DO NOT ENDORSE
Why Do People Keep Uploading This ISIS Magazine?
LinkedIn’s slideshow platform has become the unlikely host for ISIS’s propaganda publication.
The Islamic State would like to add you to its professional network on LinkedIn.
As ISIS amps up its recruitment efforts on social media sites like Twitter and Tumblr, the group’s propaganda has spilled over onto your dad’s favorite social network: LinkedIn, a website where professionals upload and share their résumés, has become an unlikely host for the ISIS magazine Dabiq.
The propaganda magazine is published roughly once a month. A recruitment tool modeled after Western magazines, Dabiq features images of ISIS fighters relaxing atop armored vehicles, alongside articles justifying terrorism and slavery.
Dabiq has a broad reach for a magazine published from a war-torn terror state. Its 12 issues can be found online on ISIS-promoted social media accounts, anti-terrorism websites, and most recently, on LinkedIn. Multiple LinkedIn users have taken advantage of SlideShare, LinkedIn’s slideshow platform, to upload the issues of ISIS’s magazine.
The cover of “The Failed Crusade,” Dabiq’s fourth issue, features a photoshopped image of ISIS’s black flag flying above St. Peter’s Square in Rome. Internal pages show the bodies of ISIS victims, including that of American journalist Steven Sotloff. “The Failed Crusade” was uploaded to LinkedIn in its entirety at least twice, by two different users. Dabiq’s second issue was uploaded at least twice, and its fifth issue uploaded at least once.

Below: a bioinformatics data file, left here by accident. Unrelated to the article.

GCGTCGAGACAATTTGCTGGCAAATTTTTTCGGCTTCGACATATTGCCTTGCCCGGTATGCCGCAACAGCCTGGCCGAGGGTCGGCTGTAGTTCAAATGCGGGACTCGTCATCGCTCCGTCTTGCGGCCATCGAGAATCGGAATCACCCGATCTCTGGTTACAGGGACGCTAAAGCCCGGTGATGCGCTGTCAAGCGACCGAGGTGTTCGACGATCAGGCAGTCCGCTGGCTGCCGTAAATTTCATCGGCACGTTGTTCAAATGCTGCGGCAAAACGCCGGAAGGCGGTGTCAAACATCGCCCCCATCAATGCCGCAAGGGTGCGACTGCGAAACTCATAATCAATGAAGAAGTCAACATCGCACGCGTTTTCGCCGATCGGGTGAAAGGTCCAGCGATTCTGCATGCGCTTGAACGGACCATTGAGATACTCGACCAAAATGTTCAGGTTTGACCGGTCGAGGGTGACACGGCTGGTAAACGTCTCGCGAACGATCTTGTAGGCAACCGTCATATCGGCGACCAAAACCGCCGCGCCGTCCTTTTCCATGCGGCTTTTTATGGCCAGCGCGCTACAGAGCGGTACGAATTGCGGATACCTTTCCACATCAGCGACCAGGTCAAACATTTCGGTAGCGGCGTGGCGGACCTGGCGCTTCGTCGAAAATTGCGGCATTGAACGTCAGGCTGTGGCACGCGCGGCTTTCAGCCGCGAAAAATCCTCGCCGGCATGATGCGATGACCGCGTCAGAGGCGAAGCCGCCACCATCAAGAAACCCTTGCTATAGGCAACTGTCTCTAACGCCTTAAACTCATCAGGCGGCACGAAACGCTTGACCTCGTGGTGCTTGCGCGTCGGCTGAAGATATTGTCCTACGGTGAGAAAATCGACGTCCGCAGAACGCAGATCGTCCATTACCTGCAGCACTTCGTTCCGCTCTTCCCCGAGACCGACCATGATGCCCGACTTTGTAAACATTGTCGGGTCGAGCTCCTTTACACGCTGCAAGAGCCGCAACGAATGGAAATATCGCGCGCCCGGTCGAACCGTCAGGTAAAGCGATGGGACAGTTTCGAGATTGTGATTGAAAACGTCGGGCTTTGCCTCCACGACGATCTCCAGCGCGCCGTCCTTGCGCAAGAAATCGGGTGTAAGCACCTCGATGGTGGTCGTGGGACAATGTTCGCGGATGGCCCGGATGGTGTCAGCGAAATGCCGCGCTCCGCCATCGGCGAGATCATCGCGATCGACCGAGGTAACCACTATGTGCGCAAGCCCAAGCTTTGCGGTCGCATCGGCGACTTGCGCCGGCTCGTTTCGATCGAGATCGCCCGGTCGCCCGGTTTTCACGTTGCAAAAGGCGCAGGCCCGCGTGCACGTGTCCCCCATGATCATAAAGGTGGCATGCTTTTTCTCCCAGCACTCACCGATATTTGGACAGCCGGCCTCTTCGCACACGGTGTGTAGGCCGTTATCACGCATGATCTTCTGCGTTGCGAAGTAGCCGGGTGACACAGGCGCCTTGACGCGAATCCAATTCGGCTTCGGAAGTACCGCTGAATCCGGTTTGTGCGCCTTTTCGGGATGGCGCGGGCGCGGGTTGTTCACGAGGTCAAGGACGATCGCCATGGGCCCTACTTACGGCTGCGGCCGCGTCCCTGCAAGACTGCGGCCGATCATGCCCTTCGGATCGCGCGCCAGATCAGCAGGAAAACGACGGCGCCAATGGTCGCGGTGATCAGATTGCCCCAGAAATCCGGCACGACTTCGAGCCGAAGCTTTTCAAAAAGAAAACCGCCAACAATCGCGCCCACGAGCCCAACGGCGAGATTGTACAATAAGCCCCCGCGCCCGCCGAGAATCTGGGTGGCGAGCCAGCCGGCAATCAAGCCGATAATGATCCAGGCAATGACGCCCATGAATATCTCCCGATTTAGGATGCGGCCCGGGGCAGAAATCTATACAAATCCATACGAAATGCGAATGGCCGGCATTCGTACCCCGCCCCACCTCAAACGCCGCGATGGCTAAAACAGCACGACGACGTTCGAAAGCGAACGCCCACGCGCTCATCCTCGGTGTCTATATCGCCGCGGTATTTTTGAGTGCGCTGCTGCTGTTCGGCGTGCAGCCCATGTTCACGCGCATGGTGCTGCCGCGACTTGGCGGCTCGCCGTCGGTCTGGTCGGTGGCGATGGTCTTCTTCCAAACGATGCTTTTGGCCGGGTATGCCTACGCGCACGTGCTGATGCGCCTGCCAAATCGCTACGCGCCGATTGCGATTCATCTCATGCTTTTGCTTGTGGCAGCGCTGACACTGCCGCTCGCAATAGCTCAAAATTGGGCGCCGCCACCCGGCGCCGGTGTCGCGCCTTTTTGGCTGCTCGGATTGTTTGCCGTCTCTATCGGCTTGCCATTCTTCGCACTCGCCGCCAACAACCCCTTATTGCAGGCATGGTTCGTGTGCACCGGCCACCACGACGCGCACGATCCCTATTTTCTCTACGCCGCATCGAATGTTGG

A LinkedIn spokesperson told The Daily Beast that users who uploaded the violent propaganda publication were in violation of LinkedIn’s Terms of Service.
“ISIS, terrorists and those who engage in violent crimes are not welcome on LinkedIn services, including SlideShare,” LinkedIn spokesperson May Chow told The Daily Beast on Dec. 1. “When we become aware of content that is in violation of our Terms of Service, we remove it and take appropriate action as necessary. These accounts—and the content that was uploaded—have been removed.”
But LinkedIn is learning the same lessons as social networks like Twitter, which has seen countless ISIS-linked profiles resurface after deletion. LinkedIn has deleted slideshows and accounts featuring ISIS propaganda, but a search for “Dabiq” still reveals download links and preview images for the magazine.
To LinkedIn’s credit, identifying ISIS sympathizers on the professional networking site is no easy task. At least one of the now-deleted Dabiq magazines was uploaded by Italian newspaper Il Fatto Quotidiano, likely for educational purposes.
And other accounts that share the ISIS name are harmless: the “ISIS Training” page advertises a U.K.-based education firm. “ISIS Education” is an English-language school with branches in the U.K. and Canada. “Isis Inc.” is an information technology company in Virginia.
Dabiq does not appear to have registered as a company on LinkedIn. Oxford University’s independent student publication ISIS Magazine, however, maintains an active LinkedIn presence. ISIS Magazine’s most recent articles include music reviews, short fiction, and an essay on November’s ISIS-led attacks in Paris.